In the wake of the Bruen decision, we’ve seen plenty of blue states from New York to California look to make most publicly accessible places “gun-free zones” where lawful concealed carry is prohibited; from bars and restaurants that serve alcohol to your own private vehicle, along with churches, grocery stores, movie theaters, libraries, public parks, and a host of other locations.
Many red states, on the other hand, have seen bills introduced that would remove some of existing “sensitive places” defined in statute, including in West Virginia, where lawmakers are poised to approve a campus carry law. But in North Dakota, Republicans have decided to take a pass on expanding where lawful gun owners can carry, and are offering up a ridiculous reason for doing so.
There were six bills introduced this session that would have expanded concealed carry in North Dakota, but none of them passed the House on Monday afternoon. Rather, they were all rolled into one and passed as a study.
The bills that didn’t pass in their original form would’ve allowed concealed carry at public gatherings, including in public schools, on college campuses, in bars, and at the State Capitol. The goal of the study is to determine where concealed carry can be expanded, with the goal of introducing legislation in the 2025 session.
“This is a Supreme Court ruling that came down in 2022. We have to look at historical data nationwide to identify where we can carry concealed, where we cannot carry concealed, and it has to be identified in the historical data,” said Representative Pat Heinert, R-Bismarck.
Um, no. The Bruen decision sketched the rough outlines of where concealed carry can be prohibited, but said nothing about any “gun-free zones” being mandatory. States are free to have zero sensitive places defined into law. The question is what are those “exceptional circumstances” under which guns can be banned. Assuming that there are places where guns must be prohibited flies in the face of the Bruen decision itself.
Consider, for example, Heller’s discussion of “longstanding” “laws forbidding the carrying of firearms in sensitive places such as schools and government buildings.” Although the historical record yields relatively few 18th- and 19th-century “sensitive places” where weapons were altogether prohibited—e.g., legislative assemblies, polling places, and courthouses—we are also aware of no disputes regarding the lawfulness of such prohibitions.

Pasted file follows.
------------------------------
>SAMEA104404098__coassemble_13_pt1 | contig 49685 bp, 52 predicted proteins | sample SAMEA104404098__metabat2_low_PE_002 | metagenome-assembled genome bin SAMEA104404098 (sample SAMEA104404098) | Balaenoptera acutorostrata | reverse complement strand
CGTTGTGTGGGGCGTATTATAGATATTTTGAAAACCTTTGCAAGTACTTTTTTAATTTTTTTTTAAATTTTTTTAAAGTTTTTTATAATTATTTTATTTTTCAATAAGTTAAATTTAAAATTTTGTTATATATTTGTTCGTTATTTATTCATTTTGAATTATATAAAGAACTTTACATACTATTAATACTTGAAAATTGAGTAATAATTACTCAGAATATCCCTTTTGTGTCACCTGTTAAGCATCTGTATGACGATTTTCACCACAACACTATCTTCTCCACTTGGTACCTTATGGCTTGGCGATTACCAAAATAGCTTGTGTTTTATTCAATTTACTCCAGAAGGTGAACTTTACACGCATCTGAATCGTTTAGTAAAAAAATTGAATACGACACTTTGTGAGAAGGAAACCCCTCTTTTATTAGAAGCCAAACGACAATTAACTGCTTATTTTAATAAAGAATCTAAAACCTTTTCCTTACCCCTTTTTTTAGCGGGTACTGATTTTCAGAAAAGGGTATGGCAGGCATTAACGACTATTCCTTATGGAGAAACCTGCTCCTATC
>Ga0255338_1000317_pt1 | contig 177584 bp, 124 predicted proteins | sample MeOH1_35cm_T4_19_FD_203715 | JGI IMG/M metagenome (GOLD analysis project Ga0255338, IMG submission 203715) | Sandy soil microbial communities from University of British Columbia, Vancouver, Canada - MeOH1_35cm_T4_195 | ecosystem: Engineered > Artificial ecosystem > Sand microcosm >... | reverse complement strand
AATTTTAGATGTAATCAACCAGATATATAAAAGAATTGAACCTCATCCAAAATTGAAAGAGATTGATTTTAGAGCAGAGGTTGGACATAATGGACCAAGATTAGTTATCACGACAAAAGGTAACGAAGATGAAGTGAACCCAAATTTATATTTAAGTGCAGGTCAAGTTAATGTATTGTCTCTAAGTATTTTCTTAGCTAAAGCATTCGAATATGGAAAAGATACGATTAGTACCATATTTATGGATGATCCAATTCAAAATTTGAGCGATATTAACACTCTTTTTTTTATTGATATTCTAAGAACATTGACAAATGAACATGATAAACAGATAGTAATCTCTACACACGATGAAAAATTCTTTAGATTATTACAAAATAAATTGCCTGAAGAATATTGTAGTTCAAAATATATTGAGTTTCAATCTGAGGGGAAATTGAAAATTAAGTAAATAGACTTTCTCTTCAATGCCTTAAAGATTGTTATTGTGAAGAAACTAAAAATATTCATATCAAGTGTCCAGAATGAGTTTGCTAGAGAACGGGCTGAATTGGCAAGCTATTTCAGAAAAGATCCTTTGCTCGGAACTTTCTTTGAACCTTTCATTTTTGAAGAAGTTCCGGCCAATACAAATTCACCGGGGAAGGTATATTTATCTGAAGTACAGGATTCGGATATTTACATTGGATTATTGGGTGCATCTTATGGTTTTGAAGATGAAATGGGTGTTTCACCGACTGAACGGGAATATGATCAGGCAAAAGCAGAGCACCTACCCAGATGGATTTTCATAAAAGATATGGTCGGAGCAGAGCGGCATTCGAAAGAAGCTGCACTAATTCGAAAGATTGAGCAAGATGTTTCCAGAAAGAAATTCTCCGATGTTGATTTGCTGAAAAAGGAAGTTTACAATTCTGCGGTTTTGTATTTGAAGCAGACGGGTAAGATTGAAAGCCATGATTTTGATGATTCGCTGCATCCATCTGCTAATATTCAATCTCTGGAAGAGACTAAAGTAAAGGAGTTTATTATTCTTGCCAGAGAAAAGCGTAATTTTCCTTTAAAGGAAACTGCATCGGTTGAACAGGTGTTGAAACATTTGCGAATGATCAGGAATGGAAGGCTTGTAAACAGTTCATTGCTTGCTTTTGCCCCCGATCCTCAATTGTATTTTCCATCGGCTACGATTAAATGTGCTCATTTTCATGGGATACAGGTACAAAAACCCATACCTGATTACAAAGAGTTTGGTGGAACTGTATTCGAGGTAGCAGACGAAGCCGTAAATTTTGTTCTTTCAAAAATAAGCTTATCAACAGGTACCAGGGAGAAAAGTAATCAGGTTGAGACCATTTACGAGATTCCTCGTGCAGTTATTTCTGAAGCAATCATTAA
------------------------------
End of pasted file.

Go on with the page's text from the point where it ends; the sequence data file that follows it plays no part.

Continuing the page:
We therefore can assume it settled that these locations were “sensitive places” where arms carrying could be prohibited consistent with the Second Amendment. And courts can use analogies to those historical regulations of “sensitive places” to determine that modern regulations prohibiting the carry of firearms in new and analogous sensitive places are constitutionally permissible.
North Dakota lawmakers could have passed every one of the bills removing “gun-free zones” from state statute if they wanted to, and they’re now courting litigation by keeping many of these provisions in place. Federal judges in New Jersey and New York have already cast doubt on prohibitions on carrying in places where alcohol is served, for instance (though the law can prohibit concealed carry holders from drinking while carrying), and North Dakota’s similar provision seems like it would be ripe for a court challenge.
If North Dakota House Republicans don’t want to repeal these “sensitive places” they should have the courage to come out and say so instead of disparaging the intelligence of gun owners by contending that the Bruen decision compels the establishment of any “gun-free zone”. The decision to shunt these bills off to be studied for a couple of years adds insult to the injuries these “sensitive places” inflict on a fundamental right to armed self-defense, and its beyond disappointing to see ostensibly pro-Second Amendment lawmakers decide to keep these locations off-limits to lawful gun owners for at least another year.